I had mentioned before I left for Charlotte that I was going to try an experiment of bringing an iPad in lieu of a laptop. On the up side, it was much easier to carry around. On the downside, it is not possible to get photos off of it into the blog. Facebook? Twitter? Instagram? Sure. Blog? No way. Thanks to Oreo for putting my photos into posts. But there are more, MANY more, and I'm still sorting through them. Some of the most interesting are from the "MSNBC experience" - I need to draw a map so you can get a sense of what that was like, and will work on that later today.
Some random thoughts in case you're planning on going to the 2016 convention. By the way, I think you should, and I plan to go again.
Money: Conventions are expensive. For the people putting them on, for the people attending. Start saving now! From volunteers through delegates, everyone pays their own way, and certain things (like hotel rooms) are more expensive than they are normally at the same hotels.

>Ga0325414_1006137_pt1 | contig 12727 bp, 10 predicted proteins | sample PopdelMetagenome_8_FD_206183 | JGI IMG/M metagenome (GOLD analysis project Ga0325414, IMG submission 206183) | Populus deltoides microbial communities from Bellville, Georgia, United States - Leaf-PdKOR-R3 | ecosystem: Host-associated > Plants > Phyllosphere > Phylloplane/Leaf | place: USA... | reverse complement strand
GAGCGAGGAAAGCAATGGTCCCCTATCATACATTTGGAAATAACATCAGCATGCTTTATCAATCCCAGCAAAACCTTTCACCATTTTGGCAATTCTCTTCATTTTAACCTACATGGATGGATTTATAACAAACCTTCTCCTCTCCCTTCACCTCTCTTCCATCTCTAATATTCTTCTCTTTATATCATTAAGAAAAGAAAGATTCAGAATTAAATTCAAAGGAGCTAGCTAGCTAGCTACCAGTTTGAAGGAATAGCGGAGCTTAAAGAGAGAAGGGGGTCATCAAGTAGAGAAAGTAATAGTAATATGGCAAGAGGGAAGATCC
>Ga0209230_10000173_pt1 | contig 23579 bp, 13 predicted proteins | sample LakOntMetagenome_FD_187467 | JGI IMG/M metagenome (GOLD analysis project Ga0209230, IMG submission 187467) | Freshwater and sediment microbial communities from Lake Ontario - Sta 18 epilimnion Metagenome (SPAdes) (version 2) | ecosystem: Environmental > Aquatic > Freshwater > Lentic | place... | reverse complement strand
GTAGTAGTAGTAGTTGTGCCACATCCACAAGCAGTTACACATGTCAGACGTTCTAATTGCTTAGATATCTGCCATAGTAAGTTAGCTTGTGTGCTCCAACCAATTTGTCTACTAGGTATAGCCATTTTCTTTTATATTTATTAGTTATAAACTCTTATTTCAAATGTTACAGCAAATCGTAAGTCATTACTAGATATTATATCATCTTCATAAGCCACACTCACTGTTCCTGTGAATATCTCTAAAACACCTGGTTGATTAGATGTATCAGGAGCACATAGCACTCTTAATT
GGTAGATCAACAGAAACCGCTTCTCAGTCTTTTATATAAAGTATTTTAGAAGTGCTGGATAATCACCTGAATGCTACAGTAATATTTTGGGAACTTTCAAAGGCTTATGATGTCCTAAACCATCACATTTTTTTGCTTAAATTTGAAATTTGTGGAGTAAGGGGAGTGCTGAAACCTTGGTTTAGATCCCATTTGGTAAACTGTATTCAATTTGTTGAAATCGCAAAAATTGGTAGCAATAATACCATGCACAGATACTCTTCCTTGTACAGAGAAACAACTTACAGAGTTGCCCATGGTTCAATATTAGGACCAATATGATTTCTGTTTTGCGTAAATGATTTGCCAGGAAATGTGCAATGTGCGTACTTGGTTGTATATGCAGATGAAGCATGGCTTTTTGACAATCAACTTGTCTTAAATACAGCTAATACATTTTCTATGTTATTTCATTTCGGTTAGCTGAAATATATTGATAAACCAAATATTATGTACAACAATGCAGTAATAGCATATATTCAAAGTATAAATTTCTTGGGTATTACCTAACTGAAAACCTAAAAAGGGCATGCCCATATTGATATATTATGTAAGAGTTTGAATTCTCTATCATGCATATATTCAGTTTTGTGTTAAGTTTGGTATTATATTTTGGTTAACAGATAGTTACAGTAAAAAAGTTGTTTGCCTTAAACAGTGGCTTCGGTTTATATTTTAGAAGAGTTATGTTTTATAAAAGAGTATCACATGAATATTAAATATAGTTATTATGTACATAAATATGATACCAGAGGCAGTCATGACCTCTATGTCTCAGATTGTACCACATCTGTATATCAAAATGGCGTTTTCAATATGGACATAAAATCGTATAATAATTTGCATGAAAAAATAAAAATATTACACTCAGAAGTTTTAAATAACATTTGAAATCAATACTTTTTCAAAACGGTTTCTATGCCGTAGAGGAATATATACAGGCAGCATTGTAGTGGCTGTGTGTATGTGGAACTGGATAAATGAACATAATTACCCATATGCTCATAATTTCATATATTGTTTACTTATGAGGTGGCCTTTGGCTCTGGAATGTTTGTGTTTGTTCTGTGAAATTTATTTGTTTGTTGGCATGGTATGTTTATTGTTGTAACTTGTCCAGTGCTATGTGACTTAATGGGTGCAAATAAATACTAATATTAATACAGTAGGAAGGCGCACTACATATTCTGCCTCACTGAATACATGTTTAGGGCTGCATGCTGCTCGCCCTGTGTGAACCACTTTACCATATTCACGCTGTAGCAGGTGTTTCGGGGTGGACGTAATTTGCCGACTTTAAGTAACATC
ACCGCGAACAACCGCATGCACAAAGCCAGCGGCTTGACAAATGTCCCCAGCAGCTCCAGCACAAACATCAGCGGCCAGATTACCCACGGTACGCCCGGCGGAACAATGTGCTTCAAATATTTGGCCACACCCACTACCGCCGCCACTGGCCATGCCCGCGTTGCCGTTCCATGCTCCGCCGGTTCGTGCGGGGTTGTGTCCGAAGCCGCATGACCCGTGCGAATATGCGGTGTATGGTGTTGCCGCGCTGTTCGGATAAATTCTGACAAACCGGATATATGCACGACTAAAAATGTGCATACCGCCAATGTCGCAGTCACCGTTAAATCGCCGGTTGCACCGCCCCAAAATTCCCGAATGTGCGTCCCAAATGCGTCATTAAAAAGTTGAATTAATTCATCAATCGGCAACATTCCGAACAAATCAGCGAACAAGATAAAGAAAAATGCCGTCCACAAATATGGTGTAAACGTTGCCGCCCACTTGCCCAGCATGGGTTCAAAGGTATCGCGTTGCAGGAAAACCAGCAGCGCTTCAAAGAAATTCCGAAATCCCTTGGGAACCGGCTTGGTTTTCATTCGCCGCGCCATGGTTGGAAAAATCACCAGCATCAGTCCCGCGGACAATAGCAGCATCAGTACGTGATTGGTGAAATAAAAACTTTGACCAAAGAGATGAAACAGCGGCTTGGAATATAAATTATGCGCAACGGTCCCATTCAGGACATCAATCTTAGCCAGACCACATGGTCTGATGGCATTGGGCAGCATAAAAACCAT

Best decisions I made ahead of time: First, because I didn't want to stay downtown (which is actually called "Uptown" in Charlotte) I rented an underground parking space at the edge of Uptown with in-and-out privileges. It made everything MUCH easier. Second, I wore sneakers every day. There is an incredible amount of walking at every convention. One of the runners from Current TV told me that he'd lost 10 pounds in Tampa from all the running around. He was on Day 1 at Charlotte when we spoke, and we were laughing about that as-seen-on-tv belt hole puncher thing. He needed it as his belt was on the last hole, and he really needed another one. Third, bringing cash. In my normal life, I use my debit card for most everything. At conventions, there are tons of vendors and they only take cash. Fourth, studying the map ahead of time. I'd been to the Charlotte airport many times, but only to the city itself once before, and briefly at that. I had looked at overall maps, and especially the Uptown maps. I printed out an Uptown map and marked on it the places I knew I would want to go. Since I read DCW in addition to writing here, I had a list of panel discussions and breakfasts I wanted to attend, and I had all the locations marked on my little 8 1/2 by 11 map. It lived in a file folder with all the attendance confirmation paperwork.